Dr. Beverly B. McCollum is considered the "Father of Gnathology." Dr. Harvey Stallard, an orthodontist, proposed the word Gnathology. It is derived from "Gnathos," meaning jaw and "ology," meaning study of, or knowledge of.
In 1924, Dr. McCollum discovered the first positive method of locating the Hinge Axis, a milestone in dental research. He founded the Gnathological Society in 1926. McCollum and the Gnathological Society's definition of Gnathology is as follows: Gnathology is the Science that treats the biologics of the masticating mechanisms; that is, the morphology, anatomy, histology, physiology, pathology and the therapeutics of the oral organ, especially the jaws and teeth and the vital relations of the organ to the rest of the body."
In 1927, Harvey Stallard recognized that the teeth dictate the arc of closure and the occluded position of the mandible. If articulators were to be used to reveal mal-occluded teeth, then "interocclusal records" would be needed to mount the casts in the centric relation position. Proprioceptors from the teeth were dictating to the muscles, and this feedback had to be dealt with. Interocclusal registrations solved the problem. Since these registrations were taken at a slightly opened position, the Hinge Axis of the mandible must have been accurately located.
In 1930, Dr. Charles Stuart and Dr. McCollum developed the first semi-adjustable articulator called the McCollum Gnathoscope.
By 1933, Stuart was the leader in the McCollum group. He was doing everything from improving techniques, to learning principles, to inventing and designing. He invented a frictionless jaw-writing device for recording mandibular movement with styli on plates outside the face.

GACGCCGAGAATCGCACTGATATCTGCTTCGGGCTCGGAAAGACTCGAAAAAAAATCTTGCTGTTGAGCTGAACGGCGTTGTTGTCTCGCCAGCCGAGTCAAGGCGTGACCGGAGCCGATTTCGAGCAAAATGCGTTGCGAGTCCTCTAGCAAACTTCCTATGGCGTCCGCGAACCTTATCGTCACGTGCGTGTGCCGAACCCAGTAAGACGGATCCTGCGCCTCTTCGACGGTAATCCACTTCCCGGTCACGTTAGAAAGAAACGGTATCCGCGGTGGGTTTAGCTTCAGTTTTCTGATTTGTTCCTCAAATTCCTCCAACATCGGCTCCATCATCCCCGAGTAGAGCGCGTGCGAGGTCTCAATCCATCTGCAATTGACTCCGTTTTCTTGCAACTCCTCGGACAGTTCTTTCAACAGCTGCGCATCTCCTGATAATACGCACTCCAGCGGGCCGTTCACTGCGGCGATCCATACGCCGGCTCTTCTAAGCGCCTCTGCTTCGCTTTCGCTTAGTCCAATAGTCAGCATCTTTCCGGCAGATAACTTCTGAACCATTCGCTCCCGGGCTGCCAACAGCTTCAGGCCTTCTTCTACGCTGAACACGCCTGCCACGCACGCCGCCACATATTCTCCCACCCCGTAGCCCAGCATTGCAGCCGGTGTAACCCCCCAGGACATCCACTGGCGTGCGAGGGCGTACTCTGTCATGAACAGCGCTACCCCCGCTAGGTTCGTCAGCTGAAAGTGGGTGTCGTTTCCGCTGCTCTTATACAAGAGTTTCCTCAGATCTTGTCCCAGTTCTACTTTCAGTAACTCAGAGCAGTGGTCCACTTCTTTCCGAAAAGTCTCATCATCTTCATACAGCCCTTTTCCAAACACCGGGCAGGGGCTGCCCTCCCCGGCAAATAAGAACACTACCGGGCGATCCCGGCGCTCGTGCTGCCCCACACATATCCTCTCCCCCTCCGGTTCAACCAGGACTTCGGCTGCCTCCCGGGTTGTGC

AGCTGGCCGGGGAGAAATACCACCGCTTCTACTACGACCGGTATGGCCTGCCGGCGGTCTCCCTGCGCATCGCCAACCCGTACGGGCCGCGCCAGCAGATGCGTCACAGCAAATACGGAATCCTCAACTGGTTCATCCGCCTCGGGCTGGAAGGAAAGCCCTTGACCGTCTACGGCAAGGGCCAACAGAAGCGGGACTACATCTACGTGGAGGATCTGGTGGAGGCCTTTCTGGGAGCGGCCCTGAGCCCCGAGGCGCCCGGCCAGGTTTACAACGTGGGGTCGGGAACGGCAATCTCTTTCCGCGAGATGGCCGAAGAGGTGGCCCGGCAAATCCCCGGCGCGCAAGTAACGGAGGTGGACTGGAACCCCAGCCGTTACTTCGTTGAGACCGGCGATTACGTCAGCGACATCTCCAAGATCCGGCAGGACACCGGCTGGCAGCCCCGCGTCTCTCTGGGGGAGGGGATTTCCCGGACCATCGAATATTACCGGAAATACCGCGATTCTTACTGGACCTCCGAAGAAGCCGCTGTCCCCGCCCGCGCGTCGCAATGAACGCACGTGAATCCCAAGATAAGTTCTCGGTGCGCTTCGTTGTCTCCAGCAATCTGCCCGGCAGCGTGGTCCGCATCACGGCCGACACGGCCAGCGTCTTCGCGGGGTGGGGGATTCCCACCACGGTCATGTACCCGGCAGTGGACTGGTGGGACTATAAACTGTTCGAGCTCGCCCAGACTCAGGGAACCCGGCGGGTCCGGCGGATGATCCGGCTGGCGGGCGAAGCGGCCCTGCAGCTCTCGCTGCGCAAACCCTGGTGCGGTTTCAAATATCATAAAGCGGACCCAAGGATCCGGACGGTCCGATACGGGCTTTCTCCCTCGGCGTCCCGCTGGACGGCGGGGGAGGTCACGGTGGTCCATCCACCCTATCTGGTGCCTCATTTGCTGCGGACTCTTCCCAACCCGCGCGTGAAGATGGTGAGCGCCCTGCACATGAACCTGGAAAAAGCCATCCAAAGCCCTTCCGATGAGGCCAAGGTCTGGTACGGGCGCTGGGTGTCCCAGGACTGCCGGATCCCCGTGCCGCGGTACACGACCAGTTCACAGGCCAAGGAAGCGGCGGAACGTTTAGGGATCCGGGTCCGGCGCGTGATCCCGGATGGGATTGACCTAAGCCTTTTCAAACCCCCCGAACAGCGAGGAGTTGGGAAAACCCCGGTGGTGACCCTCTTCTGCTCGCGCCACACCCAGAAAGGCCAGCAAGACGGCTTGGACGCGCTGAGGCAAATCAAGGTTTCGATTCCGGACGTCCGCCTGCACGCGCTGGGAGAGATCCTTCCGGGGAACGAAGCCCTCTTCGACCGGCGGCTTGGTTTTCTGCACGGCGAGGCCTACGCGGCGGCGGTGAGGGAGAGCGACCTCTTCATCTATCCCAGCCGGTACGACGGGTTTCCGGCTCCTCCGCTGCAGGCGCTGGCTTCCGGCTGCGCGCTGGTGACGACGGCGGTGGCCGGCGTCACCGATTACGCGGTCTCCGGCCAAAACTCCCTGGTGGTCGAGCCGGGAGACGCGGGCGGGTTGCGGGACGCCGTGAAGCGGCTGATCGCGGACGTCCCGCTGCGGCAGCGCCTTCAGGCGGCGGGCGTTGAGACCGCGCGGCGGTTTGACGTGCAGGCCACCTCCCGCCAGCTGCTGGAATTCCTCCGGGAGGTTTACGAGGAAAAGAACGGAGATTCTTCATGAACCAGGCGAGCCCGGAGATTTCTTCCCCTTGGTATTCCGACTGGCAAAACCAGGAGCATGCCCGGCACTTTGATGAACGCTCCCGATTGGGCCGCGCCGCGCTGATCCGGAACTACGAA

In 1934, with the aid of Dr. Stuart, McCollum produced the first mandibular movement recorder known as the McCollum Gnathograph.
Also in 1934, at the U.S.C. Alumni meeting, Dr. Stuart demonstrated his mandibular movement recorder. It differed from today's recorder in that it anteriorly had a sagittal plate with a horizontal stylus. It would record the entire capacity of mandibular movements. These movements were later described by Posselt, as the "Envelope of Motion." The night after the presentation Stuart realized, while driving home, that he could make a recording apparatus, put it on the patient, record the mandibular movements, transfer to the articulator and then set the articulator. He created this and demonstrated it at the Pacific Coast Dental Conference in 1935 at Long Beach, California. This resulted in a surge of interest in the new Science of Gnathology.
In 1939, McCollum and Stuart published A Research Report, the result of 14 years of study. It was also intended to give full credit to those members of the Gnathological Society who had devoted so much of their time and money to the development of this new science.
Dr. Everitt Payne was also a member of the original Gnathological Society. He worked as McCollum's lab technician to laboriously achieve bilateral balanced occlusions in wax. He knew all the tricks of the trade in making excellent castings. His knowledge of tooth morphology was unparalleled. Everitt was the man who invented the wax addition technique we use today. He modified dental hand instruments and reshaped them to meet his needs to properly handle wax. With some slight modification, they are known today as the PKT waxing instruments.
Dr. McCollum suffered a massive stroke in 1949 and was unable to continue his active life in dentistry.
After the war, Dr. Stuart resumed his research in Dentistry. After McCollum's stroke, there was no one left to actively teach Gnathology. Dr. Dave Shooshan of Pasadena encouraged Stuart to finish his production of his articulator and his recorder. "If you don't," he said, "the whole idea of Gnathology will die." Many dentists contributed to the manufacture of about 40 articulators and a few less recorders and face-bows in 1955.